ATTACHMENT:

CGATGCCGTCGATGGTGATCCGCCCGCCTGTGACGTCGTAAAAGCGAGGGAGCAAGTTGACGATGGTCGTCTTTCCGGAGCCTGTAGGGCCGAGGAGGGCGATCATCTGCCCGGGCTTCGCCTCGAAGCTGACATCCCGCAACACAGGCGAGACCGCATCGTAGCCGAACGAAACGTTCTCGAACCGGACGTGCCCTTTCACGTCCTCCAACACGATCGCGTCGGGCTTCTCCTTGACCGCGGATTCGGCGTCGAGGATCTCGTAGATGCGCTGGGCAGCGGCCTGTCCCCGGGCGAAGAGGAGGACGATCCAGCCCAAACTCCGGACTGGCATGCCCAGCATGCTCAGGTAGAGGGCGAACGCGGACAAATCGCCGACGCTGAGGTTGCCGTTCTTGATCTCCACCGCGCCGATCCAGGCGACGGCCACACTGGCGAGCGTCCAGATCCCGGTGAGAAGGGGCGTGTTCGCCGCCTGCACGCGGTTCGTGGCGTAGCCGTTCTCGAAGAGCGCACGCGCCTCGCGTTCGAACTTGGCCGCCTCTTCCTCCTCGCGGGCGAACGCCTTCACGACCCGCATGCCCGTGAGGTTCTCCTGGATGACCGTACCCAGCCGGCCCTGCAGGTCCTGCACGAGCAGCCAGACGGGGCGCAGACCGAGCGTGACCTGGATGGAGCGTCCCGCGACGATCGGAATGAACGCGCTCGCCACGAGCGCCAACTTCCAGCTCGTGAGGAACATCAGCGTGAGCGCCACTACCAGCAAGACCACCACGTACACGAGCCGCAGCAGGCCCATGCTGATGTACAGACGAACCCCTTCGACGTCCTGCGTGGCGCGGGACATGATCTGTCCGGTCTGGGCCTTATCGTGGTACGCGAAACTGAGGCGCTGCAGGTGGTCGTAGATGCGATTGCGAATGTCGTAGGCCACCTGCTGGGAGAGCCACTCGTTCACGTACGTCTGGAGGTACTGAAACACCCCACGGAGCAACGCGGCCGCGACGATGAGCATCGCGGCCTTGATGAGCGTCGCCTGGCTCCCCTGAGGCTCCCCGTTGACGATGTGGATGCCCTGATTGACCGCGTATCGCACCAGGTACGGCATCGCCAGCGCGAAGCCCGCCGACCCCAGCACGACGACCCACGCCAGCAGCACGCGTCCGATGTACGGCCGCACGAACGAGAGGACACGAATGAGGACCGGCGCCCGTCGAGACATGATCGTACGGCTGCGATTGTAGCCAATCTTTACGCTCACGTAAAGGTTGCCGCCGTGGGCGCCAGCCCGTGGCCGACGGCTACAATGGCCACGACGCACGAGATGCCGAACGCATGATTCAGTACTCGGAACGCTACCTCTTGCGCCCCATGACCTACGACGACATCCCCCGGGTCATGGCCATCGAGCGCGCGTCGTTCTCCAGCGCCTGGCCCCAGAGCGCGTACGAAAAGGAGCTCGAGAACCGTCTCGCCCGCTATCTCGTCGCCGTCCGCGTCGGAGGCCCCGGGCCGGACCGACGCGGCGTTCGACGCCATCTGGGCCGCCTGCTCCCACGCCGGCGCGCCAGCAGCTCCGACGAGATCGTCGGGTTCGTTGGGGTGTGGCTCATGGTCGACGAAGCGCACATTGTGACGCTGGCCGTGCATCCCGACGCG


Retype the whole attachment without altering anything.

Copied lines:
CGATGCCGTCGATGGTGATCCGCCCGCCTGTGACGTCGTAAAAGCGAGGGAGCAAGTTGACGATGGTCGTCTTTCCGGAGCCTGTAGGGCCGAGGAGGGCGATCATCTGCCCGGGCTTCGCCTCGAAGCTGACATCCCGCAACACAGGCGAGACCGCATCGTAGCCGAACGAAACGTTCTCGAACCGGACGTGCCCTTTCACGTCCTCCAACACGATCGCGTCGGGCTTCTCCTTGACCGCGGATTCGGCGTCGAGGATCTCGTAGATGCGCTGGGCAGCGGCCTGTCCCCGGGCGAAGAGGAGGACGATCCAGCCCAAACTCCGGACTGGCATGCCCAGCATGCTCAGGTAGAGGGCGAACGCGGACAAATCGCCGACGCTGAGGTTGCCGTTCTTGATCTCCACCGCGCCGATCCAGGCGACGGCCACACTGGCGAGCGTCCAGATCCCGGTGAGAAGGGGCGTGTTCGCCGCCTGCACGCGGTTCGTGGCGTAGCCGTTCTCGAAGAGCGCACGCGCCTCGCGTTCGAACTTGGCCGCCTCTTCCTCCTCGCGGGCGAACGCCTTCACGACCCGCATGCCCGTGAGGTTCTCCTGGATGACCGTACCCAGCCGGCCCTGCAGGTCCTGCACGAGCAGCCAGACGGGGCGCAGACCGAGCGTGACCTGGATGGAGCGTCCCGCGACGATCGGAATGAACGCGCTCGCCACGAGCGCCAACTTCCAGCTCGTGAGGAACATCAGCGTGAGCGCCACTACCAGCAAGACCACCACGTACACGAGCCGCAGCAGGCCCATGCTGATGTACAGACGAACCCCTTCGACGTCCTGCGTGGCGCGGGACATGATCTGTCCGGTCTGGGCCTTATCGTGGTACGCGAAACTGAGGCGCTGCAGGTGGTCGTAGATGCGATTGCGAATGTCGTAGGCCACCTGCTGGGAGAGCCACTCGTTCACGTACGTCTGGAGGTACTGAAACACCCCACGGAGCAACGCGGCCGCGACGATGAGCATCGCGGCCTTGATGAGCGTCGCCTGGCTCCCCTGAGGCTCCCCGTTGACGATGTGGATGCCCTGATTGACCGCGTATCGCACCAGGTACGGCATCGCCAGCGCGAAGCCCGCCGACCCCAGCACGACGACCCACGCCAGCAGCACGCGTCCGATGTACGGCCGCACGAACGAGAGGACACGAATGAGGACCGGCGCCCGTCGAGACATGATCGTACGGCTGCGATTGTAGCCAATCTTTACGCTCACGTAAAGGTTGCCGCCGTGGGCGCCAGCCCGTGGCCGACGGCTACAATGGCCACGACGCACGAGATGCCGAACGCATGATTCAGTACTCGGAACGCTACCTCTTGCGCCCCATGACCTACGACGACATCCCCCGGGTCATGGCCATCGAGCGCGCGTCGTTCTCCAGCGCCTGGCCCCAGAGCGCGTACGAAAAGGAGCTCGAGAACCGTCTCGCCCGCTATCTCGTCGCCGTCCGCGTCGGAGGCCCCGGGCCGGACCGACGCGGCGTTCGACGCCATCTGGGCCGCCTGCTCCCACGCCGGCGCGCCAGCAGCTCCGACGAGATCGTCGGGTTCGTTGGGGTGTGGCTCATGGTCGACGAAGCGCACATTGTGACGCTGGCCGTGCATCCCGACGCG